Comes now the season of gusty winds, power landings and carburetor heat. We have some beautiful flying, colorful and interesting through the fall and winter months. But we have some very definite changes in flying technique also.
It's the season of variable winds, dropping off altogether or increasing suddenly, switching direction without warning.
To a pilot coming in for the normal landing in an "approach to a stall" attitude, a loss of wind is embarrassing. His airplane may quit flying several feet above the runway and drop in kerthump!
A switch in wind direction may leave him several feet outside the runway, or may give him a tailwind.
Cure for this in gusty weather is a little power on landings. Come in through gusty approaches with a few more RPM than necessary. chop the throttle when the plane is practically in landing position. It doesn't make any difference if the wind does drop off. You're in!
In the northern hemisphere, most sudden wind changes are to the right, especially in the presence of thunderheads. You can look for them, be ready for them and enjoy fall flying.
In the average small airplane of 75 horsepower, approximately three pounds of water per hour pass through the carburetor, taken in with the air in the intake. This amounts to 1.3 cubit inches of water per minute at cruising speed.
The process of vaporizing gasoline may cool a carburetor as much as 60 degrees Fahrenheit. Therefore at anything under 80 or 90 degrees, the temperature at the carburetor intake can easily be below freezing.
In the fall and winter with temperatures mostly below 80 degrees and humidity high, carburetor heat is a necessity to keep intake from "frosting over," cutting engine power, eventually stopping.
At below 15 degrees Fahrenheit there is not so much danger. Air that cold does not contain enough moisture to freeze. From here on out, carburetor heat should be used at any time RPM (revolutions per minute) are reduced from cruising.
Some authorities claim that in the presence of cold, fog, clouds or rain, carburetor heat should be used at all times except on take-off. This depends upon the engine, the heating system and is a darned good thing to ask your instructor, plane owner or operator about.
Don't take me for final authority, for I'm no expert. But here is a little habit I've acquired since a little episode concerning me, an airplane and a lake. Every now and then while flying I apply full carburetor heat momentarily. If the RPM drops off a little bit, O.K. I shut the heat off. If the RPM does not drop off, I leave the heat on for awhile.
If when you apply carburetor heat to the intake, RPM does not drop off, that means there is an obstruction, ice, already forming. If carburetor heat does cause the RPM to drop off, then ice is not forming and you don't need heat right then. Clear as mud, isn't it.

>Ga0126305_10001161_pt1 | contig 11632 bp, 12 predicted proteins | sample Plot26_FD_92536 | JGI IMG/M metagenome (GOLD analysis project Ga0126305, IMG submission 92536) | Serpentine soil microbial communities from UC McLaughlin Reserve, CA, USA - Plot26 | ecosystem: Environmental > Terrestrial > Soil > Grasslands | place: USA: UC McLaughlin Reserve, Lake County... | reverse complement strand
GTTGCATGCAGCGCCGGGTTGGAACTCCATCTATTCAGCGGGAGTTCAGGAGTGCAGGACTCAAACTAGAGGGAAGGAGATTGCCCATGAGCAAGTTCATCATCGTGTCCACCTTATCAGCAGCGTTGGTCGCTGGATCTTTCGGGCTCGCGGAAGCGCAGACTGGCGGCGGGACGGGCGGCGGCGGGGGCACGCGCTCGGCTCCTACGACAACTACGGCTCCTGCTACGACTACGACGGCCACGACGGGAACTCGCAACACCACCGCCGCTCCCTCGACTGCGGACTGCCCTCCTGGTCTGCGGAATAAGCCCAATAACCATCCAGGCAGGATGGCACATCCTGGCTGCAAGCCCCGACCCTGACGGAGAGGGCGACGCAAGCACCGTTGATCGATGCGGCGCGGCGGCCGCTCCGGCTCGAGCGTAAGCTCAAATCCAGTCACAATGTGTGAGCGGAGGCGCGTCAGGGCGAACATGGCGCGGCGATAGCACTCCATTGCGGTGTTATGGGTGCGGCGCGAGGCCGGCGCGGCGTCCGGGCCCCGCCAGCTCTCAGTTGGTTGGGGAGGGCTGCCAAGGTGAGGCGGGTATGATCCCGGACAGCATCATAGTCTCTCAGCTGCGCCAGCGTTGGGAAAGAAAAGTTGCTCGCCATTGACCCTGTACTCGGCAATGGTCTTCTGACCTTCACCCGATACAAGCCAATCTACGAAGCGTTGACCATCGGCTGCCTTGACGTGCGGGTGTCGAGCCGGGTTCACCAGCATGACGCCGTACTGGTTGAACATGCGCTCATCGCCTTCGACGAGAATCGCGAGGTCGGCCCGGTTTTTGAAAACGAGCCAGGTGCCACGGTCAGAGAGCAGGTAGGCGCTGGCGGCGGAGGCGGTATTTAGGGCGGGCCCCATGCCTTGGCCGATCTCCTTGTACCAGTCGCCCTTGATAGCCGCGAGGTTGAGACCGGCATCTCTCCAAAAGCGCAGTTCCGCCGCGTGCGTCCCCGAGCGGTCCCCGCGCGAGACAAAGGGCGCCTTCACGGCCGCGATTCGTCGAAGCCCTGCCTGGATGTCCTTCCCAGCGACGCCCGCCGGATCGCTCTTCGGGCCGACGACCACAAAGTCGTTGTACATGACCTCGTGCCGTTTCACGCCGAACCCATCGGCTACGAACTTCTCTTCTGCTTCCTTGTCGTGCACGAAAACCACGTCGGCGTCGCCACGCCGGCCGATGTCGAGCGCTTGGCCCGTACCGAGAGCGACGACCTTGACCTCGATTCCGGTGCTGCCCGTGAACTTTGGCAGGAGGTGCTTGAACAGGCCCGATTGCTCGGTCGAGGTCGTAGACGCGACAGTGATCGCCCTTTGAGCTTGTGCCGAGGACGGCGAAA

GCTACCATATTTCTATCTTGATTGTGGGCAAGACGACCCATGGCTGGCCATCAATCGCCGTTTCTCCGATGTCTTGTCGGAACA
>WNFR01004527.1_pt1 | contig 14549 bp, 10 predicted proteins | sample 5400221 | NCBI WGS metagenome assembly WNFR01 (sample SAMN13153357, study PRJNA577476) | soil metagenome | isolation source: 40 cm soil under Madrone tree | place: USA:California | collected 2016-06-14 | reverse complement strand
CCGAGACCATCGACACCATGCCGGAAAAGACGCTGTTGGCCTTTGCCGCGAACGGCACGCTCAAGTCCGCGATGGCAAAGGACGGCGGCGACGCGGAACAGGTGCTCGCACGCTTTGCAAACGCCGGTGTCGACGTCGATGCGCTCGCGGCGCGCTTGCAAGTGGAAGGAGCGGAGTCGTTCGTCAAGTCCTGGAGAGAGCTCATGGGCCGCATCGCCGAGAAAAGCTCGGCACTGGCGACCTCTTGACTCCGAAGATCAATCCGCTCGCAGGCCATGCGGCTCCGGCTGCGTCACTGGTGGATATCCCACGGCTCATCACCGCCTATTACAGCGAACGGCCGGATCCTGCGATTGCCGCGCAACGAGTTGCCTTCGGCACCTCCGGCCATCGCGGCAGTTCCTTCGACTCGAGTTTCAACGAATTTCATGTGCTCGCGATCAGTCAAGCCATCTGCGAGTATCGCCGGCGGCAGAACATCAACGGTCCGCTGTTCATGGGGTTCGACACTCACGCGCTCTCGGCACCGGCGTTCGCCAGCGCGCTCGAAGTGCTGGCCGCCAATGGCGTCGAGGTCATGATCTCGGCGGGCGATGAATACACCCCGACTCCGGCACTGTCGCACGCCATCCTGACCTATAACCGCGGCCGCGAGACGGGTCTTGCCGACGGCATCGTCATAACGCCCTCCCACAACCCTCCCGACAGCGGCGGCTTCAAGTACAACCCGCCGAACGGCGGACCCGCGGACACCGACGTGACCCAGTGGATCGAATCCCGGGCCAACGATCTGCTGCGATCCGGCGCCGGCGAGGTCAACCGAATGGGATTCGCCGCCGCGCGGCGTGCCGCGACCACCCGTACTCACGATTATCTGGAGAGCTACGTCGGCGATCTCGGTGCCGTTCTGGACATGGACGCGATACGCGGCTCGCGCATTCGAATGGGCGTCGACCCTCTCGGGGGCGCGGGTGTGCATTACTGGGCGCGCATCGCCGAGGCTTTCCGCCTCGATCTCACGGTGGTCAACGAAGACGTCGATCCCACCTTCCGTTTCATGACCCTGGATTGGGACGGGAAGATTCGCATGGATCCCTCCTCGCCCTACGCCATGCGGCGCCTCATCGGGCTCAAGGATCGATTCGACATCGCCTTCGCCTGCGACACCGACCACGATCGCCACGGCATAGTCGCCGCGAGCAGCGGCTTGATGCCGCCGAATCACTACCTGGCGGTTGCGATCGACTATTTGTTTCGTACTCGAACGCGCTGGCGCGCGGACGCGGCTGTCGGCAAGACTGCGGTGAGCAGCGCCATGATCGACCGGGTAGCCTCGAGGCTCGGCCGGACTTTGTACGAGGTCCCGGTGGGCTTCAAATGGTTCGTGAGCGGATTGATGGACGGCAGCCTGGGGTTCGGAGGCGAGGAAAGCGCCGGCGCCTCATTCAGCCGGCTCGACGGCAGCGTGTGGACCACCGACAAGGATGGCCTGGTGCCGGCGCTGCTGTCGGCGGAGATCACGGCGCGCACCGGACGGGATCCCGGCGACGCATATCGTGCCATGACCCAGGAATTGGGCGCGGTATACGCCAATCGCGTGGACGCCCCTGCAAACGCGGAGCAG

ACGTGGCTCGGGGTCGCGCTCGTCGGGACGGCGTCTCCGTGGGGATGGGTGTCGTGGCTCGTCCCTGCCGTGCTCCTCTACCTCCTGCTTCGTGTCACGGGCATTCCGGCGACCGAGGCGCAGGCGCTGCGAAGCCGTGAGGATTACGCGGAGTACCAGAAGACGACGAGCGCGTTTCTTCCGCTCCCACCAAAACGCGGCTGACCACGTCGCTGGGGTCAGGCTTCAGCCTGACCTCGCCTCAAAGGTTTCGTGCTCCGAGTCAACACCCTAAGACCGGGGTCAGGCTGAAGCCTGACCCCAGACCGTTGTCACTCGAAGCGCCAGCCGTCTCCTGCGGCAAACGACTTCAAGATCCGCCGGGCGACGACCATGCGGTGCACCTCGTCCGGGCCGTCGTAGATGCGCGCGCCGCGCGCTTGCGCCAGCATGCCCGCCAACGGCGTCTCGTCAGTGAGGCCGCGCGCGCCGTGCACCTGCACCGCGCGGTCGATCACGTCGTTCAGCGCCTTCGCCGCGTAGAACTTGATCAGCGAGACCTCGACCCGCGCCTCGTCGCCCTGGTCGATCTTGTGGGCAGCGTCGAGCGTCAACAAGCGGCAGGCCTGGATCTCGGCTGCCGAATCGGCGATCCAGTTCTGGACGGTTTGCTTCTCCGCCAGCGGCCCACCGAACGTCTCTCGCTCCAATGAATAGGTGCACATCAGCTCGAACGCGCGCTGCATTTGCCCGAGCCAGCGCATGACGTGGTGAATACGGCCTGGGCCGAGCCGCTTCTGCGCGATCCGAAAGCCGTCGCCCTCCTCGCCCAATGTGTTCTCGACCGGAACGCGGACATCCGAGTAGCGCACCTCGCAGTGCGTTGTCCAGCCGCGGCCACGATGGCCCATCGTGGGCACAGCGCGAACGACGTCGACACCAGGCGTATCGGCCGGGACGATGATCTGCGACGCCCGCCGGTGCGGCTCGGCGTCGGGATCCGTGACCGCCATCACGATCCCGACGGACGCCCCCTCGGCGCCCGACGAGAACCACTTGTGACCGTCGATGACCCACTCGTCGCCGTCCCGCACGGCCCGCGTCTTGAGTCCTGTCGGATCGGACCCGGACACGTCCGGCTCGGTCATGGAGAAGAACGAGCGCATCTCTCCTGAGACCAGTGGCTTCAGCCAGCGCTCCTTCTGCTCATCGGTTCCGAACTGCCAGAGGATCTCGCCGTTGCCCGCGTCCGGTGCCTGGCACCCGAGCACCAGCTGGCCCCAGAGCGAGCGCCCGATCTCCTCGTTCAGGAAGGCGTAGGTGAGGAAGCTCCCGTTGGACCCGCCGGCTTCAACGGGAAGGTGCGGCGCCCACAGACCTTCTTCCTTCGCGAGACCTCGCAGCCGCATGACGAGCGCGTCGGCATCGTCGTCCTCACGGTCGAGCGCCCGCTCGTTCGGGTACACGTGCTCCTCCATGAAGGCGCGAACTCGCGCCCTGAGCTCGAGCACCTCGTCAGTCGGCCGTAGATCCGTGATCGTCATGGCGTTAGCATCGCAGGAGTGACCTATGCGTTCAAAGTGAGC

Best yet, approaching this fall and winter season, don't be ashamed to seek a little advice from older, experienced pilots. I'm going to.
U.S. S. Tarawa
Dear Bill, This is just a few lines to let you know I read and enjoy your column very much and to also give a little story on aviation. Just yesterday I got the newspaper containing your article on the P51 crash near Atwood and must certainly admit a thrilling but sorrowful sight for the spectators. I have a story which happened last week on our carrier which I think is more on the exciting side.
I'm not saying we have accidents like this one every day we have flight operations, but it happens often. An F8F coming in for a landing hit way aft on the flight deck, bounced and cleared all three barriers, a jump of 300 feet, crashed forward of the bridge, killed one man, threw its engine over the side, splattered oil all over men and flight deck, caught on fire and the pilot escaped with a couple scratches. The worst was naturally the airdale (marine?) being killed and still worse he had only been on here 2 days and only 16 days from discharge. This might seem like a big yarn but its true and some 1,700 to 2,000 men on here will verify it. I close in saying keep up the fine work in "Sky Writing." Yours, CHARLES NOGGLE.
Dear "Lindy", Thanks for your kind letter. Now that the war is over and the glamor removed from service, my hat is off to you young men who continue to serve your country. In peace-time, the glory of service is gone, but the country's need just as great. Though the danger from shot and shell is lessened the back-breaking work is there, the occupational hazard remains as your letter so aptly illustrates. More power to you and the others with you. BILL
Warsaw Daily Times, Sept. 12, 1947